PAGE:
"WE were sitting on the north coast watching the fighters come in, and we couldn't do anything about it," Eric Kleinsmith told the House Armed Services Committee Wednesday.
The allusion Mr. Kleinsmith made was to the Japanese surprise attack on Pearl Harbor on Dec. 7, 1941, but he was speaking of the more devastating surprise attack which took place on Sept. 11, 2001.
Mr. Kleinsmith and the two colleagues who testified with him in open session are convinced that had the information they developed been acted on, not only 9/11, but also the October, 2000, attack on the destroyer USS Cole in which 17 sailors died could have been prevented.
In 1999 and 2000 then-Maj. Kleinsmith was the chief of intelligence for the Army's Land Information Warfare Activity at Ft. Belvoir, Va. LIWA was using the then-novel capabilities of data mining to help a top secret unit of Special Operations Command locate al-Qaeda cells around the world. The unit had the code name "Able Danger."
Through computer scanning of some 2.5 terabytes of classified and unclassified data, the Able Danger team identified five "nodes" of al-Qaeda activity. One was in Brooklyn, N.Y. Another was in the port of Aden in Yemen, where the USS Cole was attacked.
Able Danger linked Mohamed Atta and three other 9/11 hijackers to the Brooklyn cell, said Lt. Col. Tony Shaffer, who was the liaison between the Defense Intelligence Agency and the Able Danger team.
"It shocked us how entrenched a presence al-Qaeda had in the United States," Mr. Kleinsmith said.
Colonel Shaffer testified he tried three times to have Able Danger data on the Brooklyn cell presented to the FBI, but that on each occasion Pentagon lawyers forbade the meeting.
In a commentary in the Wall Journal last November, Louis Freeh, who was FBI director at the time, said that if he had been told about what Able Danger had learned, 9/11 likely would have been prevented.
In March, 2000, Mr. Kleinsmith was ordered to stop all work on Able Danger, and, later, to delete all the information collected.
Special Operations Command didn't want to lose the capability, so it transferred Able Danger to a private contractor, Raytheon, at its Garland, Texas, facility.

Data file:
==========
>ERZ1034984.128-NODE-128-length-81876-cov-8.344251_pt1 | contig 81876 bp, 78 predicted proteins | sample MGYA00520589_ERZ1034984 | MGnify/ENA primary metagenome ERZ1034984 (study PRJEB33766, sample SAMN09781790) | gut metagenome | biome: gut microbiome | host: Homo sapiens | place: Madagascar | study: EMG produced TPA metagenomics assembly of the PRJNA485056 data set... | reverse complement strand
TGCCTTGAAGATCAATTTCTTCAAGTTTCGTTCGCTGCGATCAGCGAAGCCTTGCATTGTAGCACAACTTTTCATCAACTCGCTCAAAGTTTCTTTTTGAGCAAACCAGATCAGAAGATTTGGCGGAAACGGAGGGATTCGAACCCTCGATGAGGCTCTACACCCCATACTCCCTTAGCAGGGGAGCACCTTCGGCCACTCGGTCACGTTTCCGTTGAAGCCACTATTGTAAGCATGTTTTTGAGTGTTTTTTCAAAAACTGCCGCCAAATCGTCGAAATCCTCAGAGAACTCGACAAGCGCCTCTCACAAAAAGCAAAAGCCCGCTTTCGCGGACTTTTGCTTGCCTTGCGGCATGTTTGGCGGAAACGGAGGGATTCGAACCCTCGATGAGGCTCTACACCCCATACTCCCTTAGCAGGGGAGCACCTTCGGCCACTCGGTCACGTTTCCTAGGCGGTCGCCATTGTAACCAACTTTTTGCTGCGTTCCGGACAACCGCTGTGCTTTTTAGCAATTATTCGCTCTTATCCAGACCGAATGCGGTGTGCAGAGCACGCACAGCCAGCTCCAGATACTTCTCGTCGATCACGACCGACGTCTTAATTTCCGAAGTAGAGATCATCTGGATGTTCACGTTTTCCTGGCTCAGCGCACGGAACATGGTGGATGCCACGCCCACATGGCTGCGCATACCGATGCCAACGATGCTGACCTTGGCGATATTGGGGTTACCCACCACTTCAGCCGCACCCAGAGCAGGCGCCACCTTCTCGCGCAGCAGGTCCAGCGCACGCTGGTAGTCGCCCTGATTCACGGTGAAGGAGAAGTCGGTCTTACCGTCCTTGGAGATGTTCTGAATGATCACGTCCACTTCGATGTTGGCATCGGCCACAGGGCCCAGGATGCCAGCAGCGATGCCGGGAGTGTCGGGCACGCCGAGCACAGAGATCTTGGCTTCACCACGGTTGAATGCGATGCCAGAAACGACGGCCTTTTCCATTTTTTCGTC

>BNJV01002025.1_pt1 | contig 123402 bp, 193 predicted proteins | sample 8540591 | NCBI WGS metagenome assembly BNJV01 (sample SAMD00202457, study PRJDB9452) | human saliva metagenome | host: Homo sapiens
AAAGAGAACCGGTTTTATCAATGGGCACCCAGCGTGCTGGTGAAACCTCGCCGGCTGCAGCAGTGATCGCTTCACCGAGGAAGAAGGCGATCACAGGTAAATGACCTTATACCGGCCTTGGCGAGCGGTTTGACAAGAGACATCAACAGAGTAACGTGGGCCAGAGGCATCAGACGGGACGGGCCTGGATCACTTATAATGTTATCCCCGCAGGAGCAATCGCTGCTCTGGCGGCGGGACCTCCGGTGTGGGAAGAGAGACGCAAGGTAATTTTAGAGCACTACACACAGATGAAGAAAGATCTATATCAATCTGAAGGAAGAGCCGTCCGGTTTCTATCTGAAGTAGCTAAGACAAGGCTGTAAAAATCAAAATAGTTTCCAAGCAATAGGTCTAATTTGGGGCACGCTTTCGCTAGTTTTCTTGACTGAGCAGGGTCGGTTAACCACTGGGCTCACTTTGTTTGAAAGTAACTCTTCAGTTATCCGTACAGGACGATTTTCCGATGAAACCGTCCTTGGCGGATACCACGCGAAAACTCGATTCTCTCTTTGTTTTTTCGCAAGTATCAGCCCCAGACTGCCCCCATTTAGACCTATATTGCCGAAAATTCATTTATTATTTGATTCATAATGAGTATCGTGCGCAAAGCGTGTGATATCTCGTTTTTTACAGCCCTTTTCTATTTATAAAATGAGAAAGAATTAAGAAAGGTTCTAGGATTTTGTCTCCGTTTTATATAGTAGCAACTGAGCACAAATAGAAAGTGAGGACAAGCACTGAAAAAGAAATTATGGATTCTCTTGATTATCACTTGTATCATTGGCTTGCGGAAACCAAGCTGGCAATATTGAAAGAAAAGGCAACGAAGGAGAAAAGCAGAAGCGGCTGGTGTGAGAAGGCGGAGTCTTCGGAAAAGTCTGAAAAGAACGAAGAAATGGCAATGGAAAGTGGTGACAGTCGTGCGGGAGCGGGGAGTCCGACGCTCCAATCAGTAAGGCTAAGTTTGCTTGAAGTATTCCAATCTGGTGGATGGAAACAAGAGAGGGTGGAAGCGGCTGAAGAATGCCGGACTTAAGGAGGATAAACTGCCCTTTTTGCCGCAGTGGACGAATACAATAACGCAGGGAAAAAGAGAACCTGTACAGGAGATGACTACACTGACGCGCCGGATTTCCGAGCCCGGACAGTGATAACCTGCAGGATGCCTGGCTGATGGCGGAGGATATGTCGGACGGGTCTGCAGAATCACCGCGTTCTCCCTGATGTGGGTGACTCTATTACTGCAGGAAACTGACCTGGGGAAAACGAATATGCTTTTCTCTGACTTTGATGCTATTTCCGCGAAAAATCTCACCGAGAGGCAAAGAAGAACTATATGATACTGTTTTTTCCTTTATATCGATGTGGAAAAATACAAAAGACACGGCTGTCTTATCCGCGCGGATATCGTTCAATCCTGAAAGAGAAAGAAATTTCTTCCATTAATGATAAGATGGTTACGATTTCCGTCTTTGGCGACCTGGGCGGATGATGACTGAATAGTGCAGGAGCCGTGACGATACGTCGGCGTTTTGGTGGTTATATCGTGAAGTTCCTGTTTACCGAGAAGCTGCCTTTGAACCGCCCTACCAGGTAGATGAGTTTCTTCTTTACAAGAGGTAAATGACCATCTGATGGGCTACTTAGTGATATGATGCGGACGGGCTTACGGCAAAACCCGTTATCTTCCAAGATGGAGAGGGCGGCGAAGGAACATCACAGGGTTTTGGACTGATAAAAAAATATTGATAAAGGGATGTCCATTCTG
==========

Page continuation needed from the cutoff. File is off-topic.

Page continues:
A subcontractor for Raytheon at Garland was the Orion Corp., which made charts of the linkages the data miners identified. J.T. Smith worked for Orion on the project. Mr. Smith told the committee he acquired through an Arab source in Los Angeles a grainy photograph of Mohamed Atta to illustrate a chart on the Brooklyn cell.
"I'm absolutely certain [it was Atta]," Mr. Smith said. "I used to look at [the chart] every morning."
Stephen Cambone, undersecretary of defense for intelligence, told the committee his office was unable to find a copy of the chart or any other evidence supporting the claims of Colonel Shaffer and Mr. Smith.
The thoroughness of his "investigation" was called into question when neither Mr. Cambone nor the three underlings he had with him could name the man who ran Able Danger during its Garland phase.
That embarrassing admission was elicited by U.S. Rep. Curt Weldon, a Philadelphia-area Republican.
When Colonel Shaffer was interviewing to become an intelligence officer, he admitted that at age 13, he had taken a box of pens from the embassy where his father worked. After he went public, the Defense Intelligence Agency tried to use that, $180 in disputed travel expenses, and $67 in disputed telephone charges, as grounds for firing him.
Mr. Smith testified he'd lost two jobs since coming forward. Because of what's happened to Colonel Shaffer and Mr. Smith, other witnesses insisted on testifying behind closed doors, so they would be protected from retaliation from superiors whose negligence kept Able Danger's findings from the FBI and the captain of the Cole.
It's unclear why the Bush Administration is covering up, since the suppression of Able Danger occurred on President Clinton's watch. But it is clear there is a cover-up. One would think a Washington press corps obsessing about a hunting accident in Texas would be more curious about it.